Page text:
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Brain Res Rev. 2010 May;63(1-2):60-71. doi: 10.1016/j.brainresrev.2010.02.004. Epub 2010 Feb 24.

Neurotransmitter signaling in postnatal neurogenesis: The first leg.

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  • 1Department of Neurosurgery, Yale University School of Medicine, New Haven, CT 06520-8082, USA.

Abstract

Like the liver or other peripheral organs, two regions of the adult brain possess the ability of self-renewal through a process called neurogenesis. This raises tremendous hope for repairing the damaged brain, and it has stimulated research on identifying signals controlling neurogenesis. Neurogenesis involves several stages from fate determination to synaptic integration via proliferation, migration, and maturation. While fate determination primarily depends on a genetic signature, other stages are controlled by the interplay between genes and microenvironmental signals. Here, we propose that neurotransmitters are master regulators of the different stages of neurogenesis. In favor of this idea, a description of selective neurotransmitter signaling and their functions in the largest neurogenic zone, the subventricular zone (SVZ), is provided. In particular, we emphasize the interactions between neuroblasts and astrocyte-like cells that release gamma-aminobutyric acid (GABA) and glutamate, respectively. However, we also raise several limitations to our knowledge on neurotransmitters in neurogenesis. The function of neurotransmitters in vivo remains largely unexplored. Neurotransmitter signaling has been viewed as uniform, which dramatically contrasts with the cellular and molecular mosaic nature of the SVZ. How neurotransmitters are integrated with other well-conserved molecules, such as sonic hedgehog, is poorly understood. In an effort to reconcile these differences, we discuss how specificity of neurotransmitter functions can be provided through their multitude of receptors and intracellular pathways in different cell types and their possible interactions with sonic hedgehog.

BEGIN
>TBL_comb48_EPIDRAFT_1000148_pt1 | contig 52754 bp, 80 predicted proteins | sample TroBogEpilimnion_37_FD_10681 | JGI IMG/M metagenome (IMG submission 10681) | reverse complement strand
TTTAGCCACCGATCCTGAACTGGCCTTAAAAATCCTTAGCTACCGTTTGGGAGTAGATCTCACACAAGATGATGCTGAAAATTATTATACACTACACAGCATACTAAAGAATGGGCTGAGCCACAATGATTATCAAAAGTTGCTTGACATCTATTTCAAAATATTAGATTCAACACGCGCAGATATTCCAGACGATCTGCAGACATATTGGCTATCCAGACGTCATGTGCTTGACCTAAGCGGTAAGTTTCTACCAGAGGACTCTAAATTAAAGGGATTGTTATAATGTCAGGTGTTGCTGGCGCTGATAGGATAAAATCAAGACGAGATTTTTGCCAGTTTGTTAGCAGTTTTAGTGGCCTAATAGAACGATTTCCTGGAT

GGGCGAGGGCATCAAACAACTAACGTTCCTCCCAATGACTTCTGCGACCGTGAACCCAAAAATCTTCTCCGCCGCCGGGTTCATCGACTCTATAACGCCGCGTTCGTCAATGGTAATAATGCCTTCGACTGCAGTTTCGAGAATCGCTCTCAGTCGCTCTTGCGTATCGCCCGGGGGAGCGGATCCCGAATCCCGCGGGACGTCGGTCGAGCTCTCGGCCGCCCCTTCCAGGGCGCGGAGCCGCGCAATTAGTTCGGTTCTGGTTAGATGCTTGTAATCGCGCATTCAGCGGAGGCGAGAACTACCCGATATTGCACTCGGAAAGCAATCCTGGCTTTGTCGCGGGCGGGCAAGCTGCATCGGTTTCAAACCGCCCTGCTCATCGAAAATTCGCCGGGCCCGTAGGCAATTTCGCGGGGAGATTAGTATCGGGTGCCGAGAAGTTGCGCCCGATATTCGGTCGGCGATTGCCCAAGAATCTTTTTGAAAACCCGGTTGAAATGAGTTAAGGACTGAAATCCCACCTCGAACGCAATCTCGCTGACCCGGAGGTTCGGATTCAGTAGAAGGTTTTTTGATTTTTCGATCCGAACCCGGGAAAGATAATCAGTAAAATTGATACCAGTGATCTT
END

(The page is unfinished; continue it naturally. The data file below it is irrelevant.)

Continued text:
Copyright 2010 Elsevier B.V. All rights reserved.

PMID:
20188124
[PubMed - indexed for MEDLINE]
PMCID:
PMC2862802
Free PMC Article
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